Emma Seligman’s debut feature film “Shiva Baby” is often sharply and painfully funny to say the least. Mainly revolving around one young woman who suddenly finds herself in a very awkward situation during one Jewish ritual meeting full of neighbors and relatives, the movie deftly goes up and down along with its heroine during its rather short running time (77 minutes), and it is surely a rare comic gem I am willing to revisit for appreciating many deliciously humorous moments which did drew lots of giggles and chuckles from me during my viewing.
At the beginning, we are introduced to a young American Jewish woman named Danielle (Rachel Sennott), who is a senior college student and has also been a ‘sugar baby’ for some older man. Right after having another private time with that dude in his Manhattan apartment, Danielle hurriedly joins her parents for attending the shiva for a distant relative of theirs who recently died. As she talks with her parents, we gradually come to gather how much she feels pressured by her parents, who have expected a lot from her while having no idea on what their daughter has been doing behind her back for earning some extra cash.
Before entering the house where the shiva is being held, Daniella’s mother Debbie (Polly Draper) repeatedly emphasizes to Daniella on how she must behave and present herself well in front of many relatives and neighbors attending the shiva, and, not so surprisingly, that turns out to be not that easy for Daniella due to the appearance of Maya (Molly Gordon), who was once her girlfriend during their high school period. Looking more confident compared to Daniella, Maya is willing to present more of her promising current status in front of those relatives and neighbors attending the shiva, and Daniella, who does not have many things to boast about in comparison, understandably feels like being inadequate whenever others ask her about how she has been during recent years.
However, there soon comes a bigger trouble for Daniella when her ‘sugar daddy’ unexpectedly comes to the shiva. To her astonishment, her father Joel (Fred Melamed) actually knows this guy, and we accordingly get a series of hilariously cringe-inducing moments as both Daniella and this guy come to learn more about each other thanks to Daniella’s parents, who talk quite a lot about Daniella as well as him while not noticing at all what Daniella and he are barely hiding behind their seemingly formal appearance.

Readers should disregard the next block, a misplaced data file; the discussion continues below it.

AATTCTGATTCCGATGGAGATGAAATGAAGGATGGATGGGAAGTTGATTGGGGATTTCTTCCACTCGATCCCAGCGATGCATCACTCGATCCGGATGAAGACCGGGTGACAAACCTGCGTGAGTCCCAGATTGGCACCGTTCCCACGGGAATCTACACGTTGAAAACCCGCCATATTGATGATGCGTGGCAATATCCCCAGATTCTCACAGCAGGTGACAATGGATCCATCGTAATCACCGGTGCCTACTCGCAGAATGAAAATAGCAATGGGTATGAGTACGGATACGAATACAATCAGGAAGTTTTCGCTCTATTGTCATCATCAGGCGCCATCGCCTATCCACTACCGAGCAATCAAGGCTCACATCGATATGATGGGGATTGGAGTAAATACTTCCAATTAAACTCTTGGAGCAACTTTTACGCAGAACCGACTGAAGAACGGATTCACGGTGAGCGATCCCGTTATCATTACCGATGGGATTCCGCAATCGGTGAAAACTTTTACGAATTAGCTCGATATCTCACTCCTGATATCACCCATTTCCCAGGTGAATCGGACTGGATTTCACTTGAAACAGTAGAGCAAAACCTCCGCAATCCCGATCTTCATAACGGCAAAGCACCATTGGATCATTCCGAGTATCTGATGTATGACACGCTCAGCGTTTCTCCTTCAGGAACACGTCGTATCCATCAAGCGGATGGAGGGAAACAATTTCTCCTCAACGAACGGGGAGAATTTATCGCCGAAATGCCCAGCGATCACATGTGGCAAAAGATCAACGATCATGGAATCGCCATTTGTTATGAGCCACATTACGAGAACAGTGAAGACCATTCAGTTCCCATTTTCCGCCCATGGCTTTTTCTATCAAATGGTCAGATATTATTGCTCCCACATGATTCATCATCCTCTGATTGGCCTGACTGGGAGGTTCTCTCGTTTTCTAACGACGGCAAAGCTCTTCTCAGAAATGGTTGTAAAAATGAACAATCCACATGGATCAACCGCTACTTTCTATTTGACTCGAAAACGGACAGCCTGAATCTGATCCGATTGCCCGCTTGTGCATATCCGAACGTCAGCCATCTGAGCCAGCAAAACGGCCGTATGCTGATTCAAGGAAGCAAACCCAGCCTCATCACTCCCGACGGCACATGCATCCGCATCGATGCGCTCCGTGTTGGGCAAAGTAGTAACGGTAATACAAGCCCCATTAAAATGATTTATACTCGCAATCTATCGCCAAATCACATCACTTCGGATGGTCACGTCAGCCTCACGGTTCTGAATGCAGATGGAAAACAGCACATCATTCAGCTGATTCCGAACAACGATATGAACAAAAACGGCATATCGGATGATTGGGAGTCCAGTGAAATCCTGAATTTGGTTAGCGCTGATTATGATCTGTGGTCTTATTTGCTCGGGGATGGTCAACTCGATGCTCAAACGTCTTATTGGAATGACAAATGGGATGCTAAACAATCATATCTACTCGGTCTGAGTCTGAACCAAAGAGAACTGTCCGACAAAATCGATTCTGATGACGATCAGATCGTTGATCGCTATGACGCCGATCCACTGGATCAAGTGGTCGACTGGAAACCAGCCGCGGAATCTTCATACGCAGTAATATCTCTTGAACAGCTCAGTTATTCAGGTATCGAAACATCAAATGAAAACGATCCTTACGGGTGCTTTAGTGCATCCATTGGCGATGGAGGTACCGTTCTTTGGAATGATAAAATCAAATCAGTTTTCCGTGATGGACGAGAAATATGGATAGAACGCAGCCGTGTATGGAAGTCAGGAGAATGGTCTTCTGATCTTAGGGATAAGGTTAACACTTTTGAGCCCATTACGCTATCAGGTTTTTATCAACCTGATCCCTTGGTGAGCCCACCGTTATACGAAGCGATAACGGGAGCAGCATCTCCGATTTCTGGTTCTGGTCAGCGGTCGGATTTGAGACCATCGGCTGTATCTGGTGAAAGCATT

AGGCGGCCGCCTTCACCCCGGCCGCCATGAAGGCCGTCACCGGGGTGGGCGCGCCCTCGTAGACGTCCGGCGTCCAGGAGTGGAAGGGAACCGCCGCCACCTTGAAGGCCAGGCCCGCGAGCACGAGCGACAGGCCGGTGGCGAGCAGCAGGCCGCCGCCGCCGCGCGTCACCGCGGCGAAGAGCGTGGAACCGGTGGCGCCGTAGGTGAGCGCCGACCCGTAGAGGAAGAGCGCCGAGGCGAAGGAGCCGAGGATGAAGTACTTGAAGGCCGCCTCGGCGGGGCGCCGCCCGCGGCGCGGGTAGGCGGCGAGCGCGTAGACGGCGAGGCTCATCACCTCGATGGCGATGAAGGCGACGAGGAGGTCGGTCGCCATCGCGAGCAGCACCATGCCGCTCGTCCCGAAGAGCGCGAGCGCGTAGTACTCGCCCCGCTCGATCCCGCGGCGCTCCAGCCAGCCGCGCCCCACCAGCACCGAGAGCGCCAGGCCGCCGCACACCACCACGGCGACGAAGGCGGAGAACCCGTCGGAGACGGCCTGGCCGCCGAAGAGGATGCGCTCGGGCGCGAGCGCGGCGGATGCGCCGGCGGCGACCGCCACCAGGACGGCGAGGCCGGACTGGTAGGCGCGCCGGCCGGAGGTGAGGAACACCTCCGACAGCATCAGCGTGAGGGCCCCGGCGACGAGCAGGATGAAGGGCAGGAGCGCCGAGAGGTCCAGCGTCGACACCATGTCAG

Naturally, Daniella wants to get out of the house as soon as possible, but, to our amusement, she keeps getting stuck in the house. While noticing that there is something odd about their daughter’s behaviors, Joel and Debbie are constantly busy with talking with other attendees willing to talk a lot with them, and Daniella is also often held by a number of many different relatives and neighbors who are not that close to her but eager to ask her a lot nonetheless.
Around that narrative point where another crucial character enters the picture, the circumstance becomes more complicated for Daniella, who becomes more confused about her thoughts and feelings for now. As reflected by their brief private moment in an upstairs bathroom, she is willing to go a little further with her sugar daddy, but then she also finds herself attracted to Maya again, who turns out to have some feelings toward her despite several years of estrangement between them.
Except a couple of moments of some respite, Seligman’s screenplay, which is expanded from her 2018 short film of the same title, pushes its heroine into more difficulty and embarrassment to endure during the second half. I will let you see for yourself how the movie eventually reaches its arrival point, but I can tell you instead on how skillfully Seligman and her crew members dial up the comic tension around Daniella. While you may not be surprised by a certain inevitable moment around the end of the story, that moment and the following scenes are handled with precise timing and admirable subtlety, and I particularly like when the final shot of the movie quietly but touchingly presents a little peace of mind for our very unlucky heroine.
It helps that the movie is carried well by the strong performance from Rachel Sennott, who was also the lead performer of Seligman’s 2018 short film. While effortlessly embodying her character’s growing anxiety and insecurity, Sennott is believable in several sincere moments including the one where Daniella and her mother happen to have an opportunity for some honest conversation, and she firmly holds the center even while, as reflected by the frequently neurotic string score by Ariel Marx, everything looks more chaotic and nightmarish around her increasingly vulnerable character.
Sennott is also supported well by a number of solid supporting performers around her. While Molly Gordon is convincing in her character’s dynamic interactions with Daniella along the plot, Polly Draper and Fred Melamed have some juicy fun with their broad but colorful roles, and Danny Deferrari and Dianna Agron are also well-cast as two other substantial supporting characters in the story.
Overall, “Shiva Baby” is full of good comic moments to be savored, and Seligman makes an impressive feature film debut here while demonstrating well that she is a good filmmaker who knows how to handle story, mood, and characters well enough to engage and amuse us. In short, this is one of the funniest films of this year, and I think you really check it out as soon as possible.
Pingback: 10 movies of 2021 – and more: Part 2 | Seongyong's Private Place